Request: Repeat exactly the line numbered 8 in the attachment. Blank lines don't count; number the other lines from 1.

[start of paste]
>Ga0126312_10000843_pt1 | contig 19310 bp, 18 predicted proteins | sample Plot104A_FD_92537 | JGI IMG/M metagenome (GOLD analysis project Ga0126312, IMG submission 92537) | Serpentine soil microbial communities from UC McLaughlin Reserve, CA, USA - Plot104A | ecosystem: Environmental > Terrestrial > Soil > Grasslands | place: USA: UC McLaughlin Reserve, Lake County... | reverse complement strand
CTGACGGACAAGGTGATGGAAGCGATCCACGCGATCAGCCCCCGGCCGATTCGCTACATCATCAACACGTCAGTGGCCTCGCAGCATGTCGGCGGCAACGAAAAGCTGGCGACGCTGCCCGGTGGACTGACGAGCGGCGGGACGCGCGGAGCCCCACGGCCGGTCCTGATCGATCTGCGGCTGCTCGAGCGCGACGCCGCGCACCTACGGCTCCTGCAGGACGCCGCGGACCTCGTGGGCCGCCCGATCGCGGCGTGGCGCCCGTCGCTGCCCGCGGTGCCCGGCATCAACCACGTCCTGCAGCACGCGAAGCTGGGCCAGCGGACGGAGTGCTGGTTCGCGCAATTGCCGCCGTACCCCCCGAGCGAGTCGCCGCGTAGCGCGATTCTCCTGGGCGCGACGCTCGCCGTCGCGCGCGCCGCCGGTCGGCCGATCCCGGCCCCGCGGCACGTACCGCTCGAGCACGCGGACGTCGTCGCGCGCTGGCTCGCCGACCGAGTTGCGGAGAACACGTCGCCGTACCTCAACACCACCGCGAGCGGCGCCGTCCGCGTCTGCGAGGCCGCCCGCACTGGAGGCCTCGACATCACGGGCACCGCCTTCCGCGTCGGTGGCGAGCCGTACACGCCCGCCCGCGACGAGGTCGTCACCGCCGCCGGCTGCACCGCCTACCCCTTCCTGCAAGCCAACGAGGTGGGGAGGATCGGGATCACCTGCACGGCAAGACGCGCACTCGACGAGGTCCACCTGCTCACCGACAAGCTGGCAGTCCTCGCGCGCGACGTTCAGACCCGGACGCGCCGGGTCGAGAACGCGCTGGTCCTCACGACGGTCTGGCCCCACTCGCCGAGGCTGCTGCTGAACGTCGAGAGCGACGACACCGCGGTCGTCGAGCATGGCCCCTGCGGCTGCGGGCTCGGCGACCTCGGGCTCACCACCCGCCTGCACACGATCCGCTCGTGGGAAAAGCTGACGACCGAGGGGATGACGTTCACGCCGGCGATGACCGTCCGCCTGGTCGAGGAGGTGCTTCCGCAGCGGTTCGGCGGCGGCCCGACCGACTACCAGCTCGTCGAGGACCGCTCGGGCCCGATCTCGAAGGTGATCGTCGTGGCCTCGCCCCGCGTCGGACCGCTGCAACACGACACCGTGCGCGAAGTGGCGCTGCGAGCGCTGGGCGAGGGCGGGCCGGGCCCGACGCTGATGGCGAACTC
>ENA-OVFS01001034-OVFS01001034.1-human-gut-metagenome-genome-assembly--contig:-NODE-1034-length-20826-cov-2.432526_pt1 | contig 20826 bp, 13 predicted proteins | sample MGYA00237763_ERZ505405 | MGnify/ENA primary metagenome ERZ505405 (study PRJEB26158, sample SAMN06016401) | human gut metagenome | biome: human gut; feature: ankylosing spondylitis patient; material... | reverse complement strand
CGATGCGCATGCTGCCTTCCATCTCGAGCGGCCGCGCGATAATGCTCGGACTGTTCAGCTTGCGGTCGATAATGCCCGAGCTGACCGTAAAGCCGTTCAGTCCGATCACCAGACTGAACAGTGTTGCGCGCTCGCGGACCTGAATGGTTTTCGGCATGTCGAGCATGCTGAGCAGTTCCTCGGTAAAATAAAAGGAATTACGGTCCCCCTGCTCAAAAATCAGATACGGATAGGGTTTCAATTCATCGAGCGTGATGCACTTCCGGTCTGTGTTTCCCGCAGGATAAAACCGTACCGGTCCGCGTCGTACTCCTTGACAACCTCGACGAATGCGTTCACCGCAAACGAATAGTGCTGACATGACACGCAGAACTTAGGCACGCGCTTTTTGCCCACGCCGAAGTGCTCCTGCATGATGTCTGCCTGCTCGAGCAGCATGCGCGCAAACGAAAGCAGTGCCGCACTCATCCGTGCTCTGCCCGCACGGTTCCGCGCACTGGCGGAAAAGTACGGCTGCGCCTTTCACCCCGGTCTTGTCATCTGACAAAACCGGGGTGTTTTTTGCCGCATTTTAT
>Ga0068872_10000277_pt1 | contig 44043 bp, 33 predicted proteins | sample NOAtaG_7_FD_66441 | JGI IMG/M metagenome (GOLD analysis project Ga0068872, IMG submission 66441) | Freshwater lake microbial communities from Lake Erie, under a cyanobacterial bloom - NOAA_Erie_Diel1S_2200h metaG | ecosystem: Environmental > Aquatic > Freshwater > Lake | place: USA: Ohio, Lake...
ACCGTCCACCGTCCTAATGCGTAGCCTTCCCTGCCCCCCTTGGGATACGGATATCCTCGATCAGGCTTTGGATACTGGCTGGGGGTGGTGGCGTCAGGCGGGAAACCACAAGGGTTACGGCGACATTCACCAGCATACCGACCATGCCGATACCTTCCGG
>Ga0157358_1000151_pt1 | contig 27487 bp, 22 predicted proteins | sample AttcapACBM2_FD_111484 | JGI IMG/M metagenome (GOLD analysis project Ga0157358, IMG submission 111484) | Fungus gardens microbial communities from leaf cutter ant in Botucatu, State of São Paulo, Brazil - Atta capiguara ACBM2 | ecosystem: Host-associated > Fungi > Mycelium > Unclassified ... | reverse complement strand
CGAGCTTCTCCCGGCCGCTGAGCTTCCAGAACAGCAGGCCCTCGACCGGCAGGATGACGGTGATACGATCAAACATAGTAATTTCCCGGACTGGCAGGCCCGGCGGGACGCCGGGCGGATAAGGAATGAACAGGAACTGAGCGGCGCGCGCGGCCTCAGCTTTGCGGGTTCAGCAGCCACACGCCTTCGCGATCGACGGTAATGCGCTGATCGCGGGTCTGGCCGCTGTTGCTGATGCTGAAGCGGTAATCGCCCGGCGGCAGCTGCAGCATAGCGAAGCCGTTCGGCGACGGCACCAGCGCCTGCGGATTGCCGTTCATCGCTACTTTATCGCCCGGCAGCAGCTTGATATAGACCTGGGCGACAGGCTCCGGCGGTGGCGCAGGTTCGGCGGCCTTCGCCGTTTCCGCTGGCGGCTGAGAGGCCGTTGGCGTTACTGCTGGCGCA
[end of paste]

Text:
CGAGCTTCTCCCGGCCGCTGAGCTTCCAGAACAGCAGGCCCTCGACCGGCAGGATGACGGTGATACGATCAAACATAGTAATTTCCCGGACTGGCAGGCCCGGCGGGACGCCGGGCGGATAAGGAATGAACAGGAACTGAGCGGCGCGCGCGGCCTCAGCTTTGCGGGTTCAGCAGCCACACGCCTTCGCGATCGACGGTAATGCGCTGATCGCGGGTCTGGCCGCTGTTGCTGATGCTGAAGCGGTAATCGCCCGGCGGCAGCTGCAGCATAGCGAAGCCGTTCGGCGACGGCACCAGCGCCTGCGGATTGCCGTTCATCGCTACTTTATCGCCCGGCAGCAGCTTGATATAGACCTGGGCGACAGGCTCCGGCGGTGGCGCAGGTTCGGCGGCCTTCGCCGTTTCCGCTGGCGGCTGAGAGGCCGTTGGCGTTACTGCTGGCGCA